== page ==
Robert Bush 11:18 p.m., May 25
I haven't been to Sea Rocket in a while, not since before Chad White started working for Brian Malarkey and former sous chef Tommy Fraioli started wearing the Big Hat in the bistro's kitchen. The visit's made more relevant by the fact that Sea Rocket is gearing up to celebrate their 4-year anniversary on Thursday, May 31st with a cocktail and hors d'oeuvres party (tickets for which will cost $25 per person). June 1-3, following the cocktail party, the kitchen is going to resurrect some favorite, old recipes from Sea Rocket's past for a limited run. Expect to see the sea urchin bisque and beet tart, among others.
I expect a lot from the kitchen at North Park's sustainable seafood haunt. In the past, I've been smitten with the food and found the creative preparations to be a successful marriage of simplicity and artful technique. I started to get reacquainted with Sea Rocket's food with an order of the smoky grilled Baja shrimp ($13). The shellfish, served with a jalapeno jam and a spicy, arugula salad, had a deep flavor from the grill. I wouldn't say the shrimp were outright overcooked, but they had seen a bit too much time on the heat and had toughened up as a result.
Uni and oyster shooters ($5 each) followed the shrimp. The raw fish floated in a shot of ginger beer and lemon juice with a few chili flakes tossed in to elevate the mood. The oyster shooter was something of a letdown. Oysters just don't get along with other foods that well; which is why they aren't usually served in sushi restaurants, they taste bogus with rice and sake. There was a lot of tension in the oyster shooter's flavor and the result was less than invigorating.
The uni shooter, on the other hand, deserves highest praise. Despite the fact that it wasn't exactly photogenic, the shooter had one of the most finely constructed flavors I've tasted in recent memory. The creamy, almost sweet urchin roe combined with the zesty soda in an incredible way. I ordered a second and I will go back for more.
I tried a bottle of Karl Strauss' Flanders-style red ale that proved to be a big let down. Not the fault of Sea Rocket at all--the misstep is Karl's and Karl's alone--but I recommend that fans of Flemish reds take a pass on the brew. It just wasn't a good example of the style.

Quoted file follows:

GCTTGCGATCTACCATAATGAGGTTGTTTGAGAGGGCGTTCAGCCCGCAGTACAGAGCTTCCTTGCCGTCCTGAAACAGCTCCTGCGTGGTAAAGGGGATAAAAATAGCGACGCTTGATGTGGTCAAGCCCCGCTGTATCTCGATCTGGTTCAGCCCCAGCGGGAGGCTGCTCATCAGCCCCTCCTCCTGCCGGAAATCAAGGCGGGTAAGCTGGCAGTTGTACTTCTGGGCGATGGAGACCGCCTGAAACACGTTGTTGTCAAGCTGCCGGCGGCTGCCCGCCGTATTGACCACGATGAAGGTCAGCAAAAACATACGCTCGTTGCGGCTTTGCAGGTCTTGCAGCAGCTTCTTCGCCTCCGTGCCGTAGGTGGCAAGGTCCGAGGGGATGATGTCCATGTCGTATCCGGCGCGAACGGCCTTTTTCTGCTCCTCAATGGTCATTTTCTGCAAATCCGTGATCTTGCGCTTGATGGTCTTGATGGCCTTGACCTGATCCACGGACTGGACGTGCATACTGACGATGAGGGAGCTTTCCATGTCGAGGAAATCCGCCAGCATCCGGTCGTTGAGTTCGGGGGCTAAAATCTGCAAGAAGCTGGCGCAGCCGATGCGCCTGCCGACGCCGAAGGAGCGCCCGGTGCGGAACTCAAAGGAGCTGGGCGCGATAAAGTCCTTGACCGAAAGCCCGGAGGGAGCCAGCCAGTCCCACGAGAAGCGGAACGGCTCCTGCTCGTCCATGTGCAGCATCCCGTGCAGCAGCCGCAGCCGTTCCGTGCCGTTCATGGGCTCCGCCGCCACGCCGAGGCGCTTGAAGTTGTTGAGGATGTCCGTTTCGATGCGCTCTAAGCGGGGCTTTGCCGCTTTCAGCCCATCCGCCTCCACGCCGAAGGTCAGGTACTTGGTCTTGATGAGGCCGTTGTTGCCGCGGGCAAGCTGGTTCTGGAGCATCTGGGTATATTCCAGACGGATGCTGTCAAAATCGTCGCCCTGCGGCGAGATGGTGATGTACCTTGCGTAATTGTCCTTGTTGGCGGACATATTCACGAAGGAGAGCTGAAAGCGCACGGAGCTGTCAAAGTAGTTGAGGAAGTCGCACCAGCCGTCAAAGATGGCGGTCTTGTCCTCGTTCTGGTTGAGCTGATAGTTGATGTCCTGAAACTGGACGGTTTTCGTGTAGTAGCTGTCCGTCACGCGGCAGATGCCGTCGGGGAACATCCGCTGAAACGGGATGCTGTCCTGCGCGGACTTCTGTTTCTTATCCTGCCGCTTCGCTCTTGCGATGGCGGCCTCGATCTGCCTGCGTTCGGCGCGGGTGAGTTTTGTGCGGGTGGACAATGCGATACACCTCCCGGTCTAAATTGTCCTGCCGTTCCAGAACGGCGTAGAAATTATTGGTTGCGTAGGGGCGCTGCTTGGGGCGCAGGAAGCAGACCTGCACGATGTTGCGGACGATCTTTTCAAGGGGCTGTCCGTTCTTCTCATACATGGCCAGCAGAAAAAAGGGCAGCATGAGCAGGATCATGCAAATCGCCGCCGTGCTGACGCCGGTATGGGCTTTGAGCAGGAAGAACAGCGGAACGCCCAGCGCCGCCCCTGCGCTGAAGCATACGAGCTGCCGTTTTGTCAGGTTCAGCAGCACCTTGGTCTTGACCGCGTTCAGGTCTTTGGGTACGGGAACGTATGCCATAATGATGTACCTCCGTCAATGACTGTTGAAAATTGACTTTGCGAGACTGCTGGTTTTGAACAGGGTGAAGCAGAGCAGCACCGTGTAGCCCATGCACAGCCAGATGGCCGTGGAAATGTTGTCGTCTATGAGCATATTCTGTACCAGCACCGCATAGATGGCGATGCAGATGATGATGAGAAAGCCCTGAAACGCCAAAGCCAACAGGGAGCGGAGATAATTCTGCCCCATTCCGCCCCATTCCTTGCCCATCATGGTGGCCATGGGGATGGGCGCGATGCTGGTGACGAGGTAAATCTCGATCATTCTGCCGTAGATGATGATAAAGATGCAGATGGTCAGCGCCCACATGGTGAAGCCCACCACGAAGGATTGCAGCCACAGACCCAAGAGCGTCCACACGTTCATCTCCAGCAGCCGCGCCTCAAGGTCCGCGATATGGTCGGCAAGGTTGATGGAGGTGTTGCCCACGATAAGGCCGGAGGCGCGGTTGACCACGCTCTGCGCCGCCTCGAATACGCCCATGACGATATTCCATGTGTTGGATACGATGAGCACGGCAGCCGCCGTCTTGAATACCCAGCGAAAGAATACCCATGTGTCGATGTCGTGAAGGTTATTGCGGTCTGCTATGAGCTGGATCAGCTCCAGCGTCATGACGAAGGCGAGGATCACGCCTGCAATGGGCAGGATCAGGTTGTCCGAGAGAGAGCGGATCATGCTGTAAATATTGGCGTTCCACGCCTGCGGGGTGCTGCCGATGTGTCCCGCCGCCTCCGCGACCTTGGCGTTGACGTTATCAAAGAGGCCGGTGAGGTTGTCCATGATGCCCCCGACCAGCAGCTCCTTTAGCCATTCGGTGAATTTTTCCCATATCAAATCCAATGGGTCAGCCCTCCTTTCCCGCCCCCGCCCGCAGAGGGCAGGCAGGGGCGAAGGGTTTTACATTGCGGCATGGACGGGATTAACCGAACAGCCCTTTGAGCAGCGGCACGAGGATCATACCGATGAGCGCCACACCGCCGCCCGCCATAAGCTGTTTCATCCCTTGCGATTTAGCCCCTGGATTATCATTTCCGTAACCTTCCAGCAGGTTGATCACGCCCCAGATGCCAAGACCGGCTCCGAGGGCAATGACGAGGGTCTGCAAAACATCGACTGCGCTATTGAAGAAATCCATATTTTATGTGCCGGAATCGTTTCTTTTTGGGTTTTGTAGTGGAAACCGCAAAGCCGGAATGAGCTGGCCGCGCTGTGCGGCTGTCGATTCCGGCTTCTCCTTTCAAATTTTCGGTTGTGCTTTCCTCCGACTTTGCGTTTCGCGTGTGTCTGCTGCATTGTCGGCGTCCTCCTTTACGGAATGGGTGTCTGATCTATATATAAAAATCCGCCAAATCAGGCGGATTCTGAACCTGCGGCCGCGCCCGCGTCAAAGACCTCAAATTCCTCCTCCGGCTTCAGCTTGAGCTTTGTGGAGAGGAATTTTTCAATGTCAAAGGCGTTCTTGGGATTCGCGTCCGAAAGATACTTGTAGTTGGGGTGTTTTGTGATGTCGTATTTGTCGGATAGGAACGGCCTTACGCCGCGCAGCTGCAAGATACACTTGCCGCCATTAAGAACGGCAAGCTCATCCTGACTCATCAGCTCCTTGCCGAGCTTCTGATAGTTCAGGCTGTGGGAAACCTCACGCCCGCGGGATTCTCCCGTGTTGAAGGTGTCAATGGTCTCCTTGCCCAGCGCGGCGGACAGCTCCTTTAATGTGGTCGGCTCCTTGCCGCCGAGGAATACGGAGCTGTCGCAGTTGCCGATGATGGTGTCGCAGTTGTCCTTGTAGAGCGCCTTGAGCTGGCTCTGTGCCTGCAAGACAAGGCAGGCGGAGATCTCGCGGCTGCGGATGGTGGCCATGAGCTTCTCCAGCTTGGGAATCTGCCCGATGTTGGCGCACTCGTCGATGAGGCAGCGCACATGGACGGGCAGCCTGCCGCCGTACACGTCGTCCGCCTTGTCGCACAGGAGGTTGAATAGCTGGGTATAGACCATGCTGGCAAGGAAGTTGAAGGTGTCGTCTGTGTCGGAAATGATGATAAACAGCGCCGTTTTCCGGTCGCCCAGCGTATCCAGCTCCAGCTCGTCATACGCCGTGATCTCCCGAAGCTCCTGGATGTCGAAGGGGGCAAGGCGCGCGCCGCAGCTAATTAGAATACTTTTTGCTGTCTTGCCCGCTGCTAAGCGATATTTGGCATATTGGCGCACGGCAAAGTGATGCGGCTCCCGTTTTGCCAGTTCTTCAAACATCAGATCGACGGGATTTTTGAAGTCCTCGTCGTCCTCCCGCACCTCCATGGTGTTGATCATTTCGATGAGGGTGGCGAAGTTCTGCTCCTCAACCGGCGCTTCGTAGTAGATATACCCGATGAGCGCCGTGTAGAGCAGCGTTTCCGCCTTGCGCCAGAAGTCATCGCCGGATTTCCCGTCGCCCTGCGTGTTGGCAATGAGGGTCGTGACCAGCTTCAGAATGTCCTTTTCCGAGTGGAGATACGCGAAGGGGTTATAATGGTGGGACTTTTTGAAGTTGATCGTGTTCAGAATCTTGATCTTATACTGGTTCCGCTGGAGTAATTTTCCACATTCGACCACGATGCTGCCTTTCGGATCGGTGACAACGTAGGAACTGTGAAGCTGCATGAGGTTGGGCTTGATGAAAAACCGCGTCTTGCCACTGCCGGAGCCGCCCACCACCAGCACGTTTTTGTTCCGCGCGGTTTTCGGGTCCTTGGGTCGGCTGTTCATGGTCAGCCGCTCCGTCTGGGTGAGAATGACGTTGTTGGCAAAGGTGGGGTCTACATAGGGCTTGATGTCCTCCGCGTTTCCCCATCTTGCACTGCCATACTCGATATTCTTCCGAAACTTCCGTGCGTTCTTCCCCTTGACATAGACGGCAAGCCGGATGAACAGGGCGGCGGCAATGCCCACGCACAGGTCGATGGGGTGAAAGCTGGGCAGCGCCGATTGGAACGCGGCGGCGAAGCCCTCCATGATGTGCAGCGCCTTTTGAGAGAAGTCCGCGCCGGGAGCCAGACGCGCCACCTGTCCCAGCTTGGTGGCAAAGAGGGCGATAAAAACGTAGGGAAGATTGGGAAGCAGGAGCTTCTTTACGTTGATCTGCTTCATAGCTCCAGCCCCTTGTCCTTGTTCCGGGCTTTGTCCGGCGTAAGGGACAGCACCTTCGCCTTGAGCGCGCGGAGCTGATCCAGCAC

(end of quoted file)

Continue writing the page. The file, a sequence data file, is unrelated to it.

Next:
Of course, at Sea Rocket, I had to order a simple plate of fish. Cooking up sculpin takes some stones, it's the opposite of a popular fish, and the $17 plate of sculpin that was on the menu came with a medley of fresh vegetables and a fairly generous portion of the fish. The meat had been pan-seared to a deep, golden brown on one side. It was not overcooked, however, so the filets retained some firmness. Cooking like this is simple, but doing it really well takes a deft touch. The vegetables, a mix of greens, beans, and mushrooms, were rich and buttery, but had been mildly over-salted to my taste.
As I said, I had very high expectations for Sea Rocket. Having the bill exceed $80 for a relatively simple meal demands that things be excellent in preparation. I can say that my past experiences there have been better. However, I was far from disappointed and the sublime perfection of the uni shooter was nearly worth the trip. I hope that Sea Rocket can continue to aim for even greater heights than those achieved by Chad White when the restaurant was his primary focus. He is, after all, still a partner in the Bistro and I expect that a momentary lapse in performance from a consistently good restaurant calls for a swift turnaround.
3382 30th Street
Open daily 5-10PM